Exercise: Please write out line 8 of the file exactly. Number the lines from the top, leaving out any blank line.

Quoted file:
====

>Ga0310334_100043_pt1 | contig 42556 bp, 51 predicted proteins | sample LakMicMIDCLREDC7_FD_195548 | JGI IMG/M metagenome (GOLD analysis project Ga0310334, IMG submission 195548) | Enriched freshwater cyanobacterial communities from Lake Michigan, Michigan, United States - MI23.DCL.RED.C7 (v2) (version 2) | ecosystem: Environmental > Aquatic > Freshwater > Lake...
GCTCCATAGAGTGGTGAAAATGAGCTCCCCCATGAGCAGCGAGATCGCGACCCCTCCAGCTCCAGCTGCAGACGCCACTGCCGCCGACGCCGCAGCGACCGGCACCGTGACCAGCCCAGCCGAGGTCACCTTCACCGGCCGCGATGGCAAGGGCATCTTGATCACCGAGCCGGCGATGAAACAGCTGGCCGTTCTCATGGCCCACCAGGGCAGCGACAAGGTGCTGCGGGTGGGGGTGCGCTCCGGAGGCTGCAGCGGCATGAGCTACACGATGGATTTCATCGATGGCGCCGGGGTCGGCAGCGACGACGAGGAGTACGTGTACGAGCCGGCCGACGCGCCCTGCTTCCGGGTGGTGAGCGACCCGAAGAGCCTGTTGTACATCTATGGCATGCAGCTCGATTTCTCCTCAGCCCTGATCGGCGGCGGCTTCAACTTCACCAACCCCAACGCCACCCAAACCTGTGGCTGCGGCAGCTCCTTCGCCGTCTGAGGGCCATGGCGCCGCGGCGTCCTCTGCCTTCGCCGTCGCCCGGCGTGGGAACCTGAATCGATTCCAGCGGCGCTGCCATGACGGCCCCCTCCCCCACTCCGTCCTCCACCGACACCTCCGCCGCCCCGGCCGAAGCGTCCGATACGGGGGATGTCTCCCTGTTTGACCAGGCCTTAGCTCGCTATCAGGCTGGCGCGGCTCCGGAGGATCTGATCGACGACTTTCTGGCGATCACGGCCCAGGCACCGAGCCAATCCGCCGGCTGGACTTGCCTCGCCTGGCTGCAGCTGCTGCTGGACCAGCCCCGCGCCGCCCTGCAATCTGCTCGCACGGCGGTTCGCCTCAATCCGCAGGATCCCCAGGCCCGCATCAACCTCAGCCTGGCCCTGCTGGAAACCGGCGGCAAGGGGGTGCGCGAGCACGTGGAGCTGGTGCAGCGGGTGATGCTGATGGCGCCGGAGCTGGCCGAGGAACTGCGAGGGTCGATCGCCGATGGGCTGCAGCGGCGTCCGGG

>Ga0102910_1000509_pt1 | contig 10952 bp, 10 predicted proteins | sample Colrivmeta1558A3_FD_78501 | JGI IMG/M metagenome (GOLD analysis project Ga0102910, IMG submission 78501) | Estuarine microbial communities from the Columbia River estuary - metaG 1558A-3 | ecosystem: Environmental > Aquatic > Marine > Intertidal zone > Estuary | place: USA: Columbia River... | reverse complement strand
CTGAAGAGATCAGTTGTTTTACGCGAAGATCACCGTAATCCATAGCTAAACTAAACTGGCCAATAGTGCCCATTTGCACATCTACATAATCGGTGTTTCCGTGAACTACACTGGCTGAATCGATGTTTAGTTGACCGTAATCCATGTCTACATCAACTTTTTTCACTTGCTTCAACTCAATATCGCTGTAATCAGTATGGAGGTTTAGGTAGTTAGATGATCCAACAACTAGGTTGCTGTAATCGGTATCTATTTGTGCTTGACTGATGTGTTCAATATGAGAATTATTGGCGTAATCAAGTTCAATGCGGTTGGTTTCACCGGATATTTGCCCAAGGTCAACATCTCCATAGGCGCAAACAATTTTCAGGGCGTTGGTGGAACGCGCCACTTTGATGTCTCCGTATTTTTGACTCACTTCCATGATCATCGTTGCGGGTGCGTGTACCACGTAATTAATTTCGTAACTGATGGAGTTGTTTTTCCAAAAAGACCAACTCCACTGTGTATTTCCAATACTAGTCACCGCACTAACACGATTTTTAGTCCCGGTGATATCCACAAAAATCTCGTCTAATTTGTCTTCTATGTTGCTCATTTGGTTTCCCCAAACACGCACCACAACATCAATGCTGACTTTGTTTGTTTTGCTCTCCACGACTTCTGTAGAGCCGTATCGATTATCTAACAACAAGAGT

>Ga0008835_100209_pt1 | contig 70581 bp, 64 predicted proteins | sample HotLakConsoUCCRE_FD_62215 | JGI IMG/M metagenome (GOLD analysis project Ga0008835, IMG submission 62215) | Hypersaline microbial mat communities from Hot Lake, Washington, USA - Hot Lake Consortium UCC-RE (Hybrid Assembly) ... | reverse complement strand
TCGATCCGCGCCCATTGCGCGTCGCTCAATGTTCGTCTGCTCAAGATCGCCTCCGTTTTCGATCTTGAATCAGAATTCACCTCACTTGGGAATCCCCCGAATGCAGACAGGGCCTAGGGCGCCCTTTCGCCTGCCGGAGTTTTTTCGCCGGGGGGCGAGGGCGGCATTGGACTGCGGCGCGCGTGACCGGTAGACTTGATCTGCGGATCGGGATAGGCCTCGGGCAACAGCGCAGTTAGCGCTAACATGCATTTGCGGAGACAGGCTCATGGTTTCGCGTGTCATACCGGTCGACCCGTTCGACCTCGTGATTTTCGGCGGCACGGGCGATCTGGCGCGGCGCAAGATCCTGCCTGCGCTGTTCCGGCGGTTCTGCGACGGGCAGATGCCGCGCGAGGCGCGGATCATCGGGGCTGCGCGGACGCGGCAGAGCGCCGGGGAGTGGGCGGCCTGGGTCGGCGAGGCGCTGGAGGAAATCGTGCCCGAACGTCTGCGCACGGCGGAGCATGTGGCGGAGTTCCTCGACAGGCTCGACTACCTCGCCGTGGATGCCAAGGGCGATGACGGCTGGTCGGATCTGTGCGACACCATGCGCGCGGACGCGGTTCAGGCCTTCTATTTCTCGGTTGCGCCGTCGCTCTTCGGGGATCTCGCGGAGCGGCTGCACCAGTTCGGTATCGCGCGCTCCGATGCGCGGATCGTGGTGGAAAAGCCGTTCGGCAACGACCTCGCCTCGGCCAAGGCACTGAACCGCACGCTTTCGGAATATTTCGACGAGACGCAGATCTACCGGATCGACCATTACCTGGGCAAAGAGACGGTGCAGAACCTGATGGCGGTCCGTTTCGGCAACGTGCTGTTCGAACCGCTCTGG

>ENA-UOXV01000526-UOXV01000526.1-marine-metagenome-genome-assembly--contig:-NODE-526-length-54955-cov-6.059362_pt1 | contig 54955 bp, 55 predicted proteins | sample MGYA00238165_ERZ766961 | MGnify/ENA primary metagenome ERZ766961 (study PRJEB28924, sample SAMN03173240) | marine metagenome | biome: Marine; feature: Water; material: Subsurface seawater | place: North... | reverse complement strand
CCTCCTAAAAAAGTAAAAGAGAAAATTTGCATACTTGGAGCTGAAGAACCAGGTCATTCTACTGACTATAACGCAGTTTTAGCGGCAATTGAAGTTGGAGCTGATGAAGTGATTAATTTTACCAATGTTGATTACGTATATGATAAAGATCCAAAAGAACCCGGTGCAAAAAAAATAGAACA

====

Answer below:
CCTCCTAAAAAAGTAAAAGAGAAAATTTGCATACTTGGAGCTGAAGAACCAGGTCATTCTACTGACTATAACGCAGTTTTAGCGGCAATTGAAGTTGGAGCTGATGAAGTGATTAATTTTACCAATGTTGATTACGTATATGATAAAGATCCAAAAGAACCCGGTGCAAAAAAAATAGAACA